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Is there a reason some guitarists tune down half or whole steps, other than preference or style?

It bugs me sometimes when I would like to play along with a song only to find that it's played down half or a whole step.

I have purchased software that enables me to adjust the pitch of songs without affecting the tempo, etc, and my guitar tab software can transpose tabs, but knowing why artists do this in the first place would be helpful.

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They do it to bug you; Some artists are like that you know, they forget where they came from and who's buying their music. And, I agree, it would be considerate of them to say when they are going to tune down a half or whole step, though, out of courtesy to them I think we should let them tune two steps or more unannounced. :-) –  Anonymous Jan 20 '11 at 20:40
    
I remember reading that stevie ray vaughan used the thickest strings he could find and then tune a semi tone down so that they become a little more manageable. –  Neil Meyer Oct 19 '13 at 12:01
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9 Answers

up vote 26 down vote accepted

Lots of reasons; the most prevalent reason is probably so that they can keep the tune within the range of their voice. Jimi Hendrix was famous for this; tuned a half step down.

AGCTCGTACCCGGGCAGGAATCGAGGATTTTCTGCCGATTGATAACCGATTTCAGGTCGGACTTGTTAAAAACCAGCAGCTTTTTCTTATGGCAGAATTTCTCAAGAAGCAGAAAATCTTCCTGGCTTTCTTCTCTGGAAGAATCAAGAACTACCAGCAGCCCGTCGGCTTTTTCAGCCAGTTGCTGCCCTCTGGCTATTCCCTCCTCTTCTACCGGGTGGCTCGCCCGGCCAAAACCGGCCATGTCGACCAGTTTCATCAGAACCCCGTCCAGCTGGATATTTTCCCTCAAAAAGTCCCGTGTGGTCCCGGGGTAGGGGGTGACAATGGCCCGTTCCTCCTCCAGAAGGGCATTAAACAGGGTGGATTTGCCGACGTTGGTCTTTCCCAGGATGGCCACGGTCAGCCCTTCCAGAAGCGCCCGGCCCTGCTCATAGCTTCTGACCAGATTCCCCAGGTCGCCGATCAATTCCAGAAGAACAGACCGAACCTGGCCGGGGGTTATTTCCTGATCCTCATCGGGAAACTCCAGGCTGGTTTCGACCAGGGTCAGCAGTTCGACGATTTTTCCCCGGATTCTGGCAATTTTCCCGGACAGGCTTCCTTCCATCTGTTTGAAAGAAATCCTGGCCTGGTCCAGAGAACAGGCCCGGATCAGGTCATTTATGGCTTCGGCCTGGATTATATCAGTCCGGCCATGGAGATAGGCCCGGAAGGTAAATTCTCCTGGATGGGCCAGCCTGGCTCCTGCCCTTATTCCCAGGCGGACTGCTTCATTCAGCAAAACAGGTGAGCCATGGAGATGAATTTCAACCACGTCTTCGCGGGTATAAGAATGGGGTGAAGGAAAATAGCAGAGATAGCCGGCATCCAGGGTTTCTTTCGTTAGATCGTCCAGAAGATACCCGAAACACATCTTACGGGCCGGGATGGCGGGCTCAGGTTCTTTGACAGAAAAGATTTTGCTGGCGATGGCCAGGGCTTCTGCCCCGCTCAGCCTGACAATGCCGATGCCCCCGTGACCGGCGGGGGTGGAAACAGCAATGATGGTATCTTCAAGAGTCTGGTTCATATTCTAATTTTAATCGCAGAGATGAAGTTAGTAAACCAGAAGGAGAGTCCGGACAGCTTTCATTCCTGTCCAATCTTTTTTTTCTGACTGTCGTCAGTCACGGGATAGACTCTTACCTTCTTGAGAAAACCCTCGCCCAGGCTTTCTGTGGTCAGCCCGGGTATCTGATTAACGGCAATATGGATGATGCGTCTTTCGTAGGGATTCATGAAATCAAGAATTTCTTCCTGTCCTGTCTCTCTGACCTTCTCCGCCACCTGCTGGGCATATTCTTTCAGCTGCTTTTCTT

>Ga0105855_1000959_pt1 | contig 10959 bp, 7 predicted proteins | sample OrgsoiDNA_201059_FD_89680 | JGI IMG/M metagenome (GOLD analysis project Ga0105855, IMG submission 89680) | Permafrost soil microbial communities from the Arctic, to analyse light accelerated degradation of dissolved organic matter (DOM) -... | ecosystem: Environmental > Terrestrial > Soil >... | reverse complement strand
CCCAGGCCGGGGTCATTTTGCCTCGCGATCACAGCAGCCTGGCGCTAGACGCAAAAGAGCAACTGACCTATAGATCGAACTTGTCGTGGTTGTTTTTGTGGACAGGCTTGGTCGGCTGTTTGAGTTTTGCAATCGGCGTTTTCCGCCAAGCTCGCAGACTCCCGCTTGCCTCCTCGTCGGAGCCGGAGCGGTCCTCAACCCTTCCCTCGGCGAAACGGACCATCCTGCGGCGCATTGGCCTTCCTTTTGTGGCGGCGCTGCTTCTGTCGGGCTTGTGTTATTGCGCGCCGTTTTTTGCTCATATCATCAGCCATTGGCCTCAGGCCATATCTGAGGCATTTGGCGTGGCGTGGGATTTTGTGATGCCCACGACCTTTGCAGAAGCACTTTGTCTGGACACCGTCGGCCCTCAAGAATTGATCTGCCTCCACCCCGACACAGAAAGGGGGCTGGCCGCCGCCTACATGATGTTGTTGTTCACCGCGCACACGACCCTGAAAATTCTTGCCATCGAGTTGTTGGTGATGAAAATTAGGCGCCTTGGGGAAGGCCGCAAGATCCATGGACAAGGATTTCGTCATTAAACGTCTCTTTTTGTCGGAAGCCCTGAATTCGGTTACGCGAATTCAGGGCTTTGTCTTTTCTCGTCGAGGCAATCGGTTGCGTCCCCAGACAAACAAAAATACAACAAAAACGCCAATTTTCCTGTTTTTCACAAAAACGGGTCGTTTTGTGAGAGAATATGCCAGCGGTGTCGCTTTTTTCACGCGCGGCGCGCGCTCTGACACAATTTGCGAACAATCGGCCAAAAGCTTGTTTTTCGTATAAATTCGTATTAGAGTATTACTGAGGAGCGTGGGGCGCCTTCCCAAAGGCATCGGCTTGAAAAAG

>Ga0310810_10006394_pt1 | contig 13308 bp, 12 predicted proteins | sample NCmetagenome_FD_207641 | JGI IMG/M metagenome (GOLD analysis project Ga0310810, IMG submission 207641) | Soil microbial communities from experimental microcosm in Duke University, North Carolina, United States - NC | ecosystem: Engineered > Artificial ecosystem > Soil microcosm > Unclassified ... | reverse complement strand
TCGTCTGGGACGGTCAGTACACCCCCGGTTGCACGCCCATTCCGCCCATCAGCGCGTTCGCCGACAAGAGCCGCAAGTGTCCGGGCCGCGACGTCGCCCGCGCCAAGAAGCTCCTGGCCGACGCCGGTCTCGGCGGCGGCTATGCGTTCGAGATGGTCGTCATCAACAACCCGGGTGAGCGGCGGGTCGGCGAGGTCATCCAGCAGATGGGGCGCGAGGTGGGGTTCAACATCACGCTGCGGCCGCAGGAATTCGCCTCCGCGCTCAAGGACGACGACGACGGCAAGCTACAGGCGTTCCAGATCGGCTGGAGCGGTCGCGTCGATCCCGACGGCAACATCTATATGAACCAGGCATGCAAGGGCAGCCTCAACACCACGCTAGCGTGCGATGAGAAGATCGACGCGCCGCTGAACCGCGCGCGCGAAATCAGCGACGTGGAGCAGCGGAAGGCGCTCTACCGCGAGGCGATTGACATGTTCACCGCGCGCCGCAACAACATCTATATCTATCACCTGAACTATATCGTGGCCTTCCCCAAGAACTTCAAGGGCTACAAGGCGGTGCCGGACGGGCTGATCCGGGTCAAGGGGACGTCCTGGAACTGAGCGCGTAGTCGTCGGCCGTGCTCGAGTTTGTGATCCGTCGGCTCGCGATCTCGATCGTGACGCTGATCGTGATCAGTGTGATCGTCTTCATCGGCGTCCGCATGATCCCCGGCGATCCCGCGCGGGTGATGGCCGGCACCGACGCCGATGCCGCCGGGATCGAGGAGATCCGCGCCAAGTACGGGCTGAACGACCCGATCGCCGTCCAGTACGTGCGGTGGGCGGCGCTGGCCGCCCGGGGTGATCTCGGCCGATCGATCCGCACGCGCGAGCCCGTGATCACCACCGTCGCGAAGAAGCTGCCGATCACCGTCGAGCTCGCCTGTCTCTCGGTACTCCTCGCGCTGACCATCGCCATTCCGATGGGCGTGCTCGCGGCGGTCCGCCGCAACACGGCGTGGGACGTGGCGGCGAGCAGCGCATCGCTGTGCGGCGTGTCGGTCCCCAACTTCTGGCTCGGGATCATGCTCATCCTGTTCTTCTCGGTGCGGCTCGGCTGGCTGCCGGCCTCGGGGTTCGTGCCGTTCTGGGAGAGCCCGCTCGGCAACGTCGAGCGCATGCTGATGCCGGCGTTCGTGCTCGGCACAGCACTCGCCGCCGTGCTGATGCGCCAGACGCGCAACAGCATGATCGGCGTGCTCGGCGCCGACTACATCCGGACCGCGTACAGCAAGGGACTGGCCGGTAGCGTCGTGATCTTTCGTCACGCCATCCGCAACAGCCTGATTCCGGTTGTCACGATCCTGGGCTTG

Other reasons; to create a different atmosphere in the music; as in the case of Metal where instruments are down-tuned to create the darkest most aggressive sounding riffs possible.

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And Muddy Waters was known for capoing on the second fret and playing and singing songs in F#. Perhaps that suit his voice better. –  Wheat Williams Jan 6 '13 at 16:37
    
This answer assumes the guitarist is using predominantly open chords, but I still doubt that one semitone down will affect the range of any song enough to make it worthwhile.Does a 5 fret bar A chord sound much different from a 4 fret Ab chord ? (Obviously not in a key situation) –  Tim Mar 6 '13 at 10:32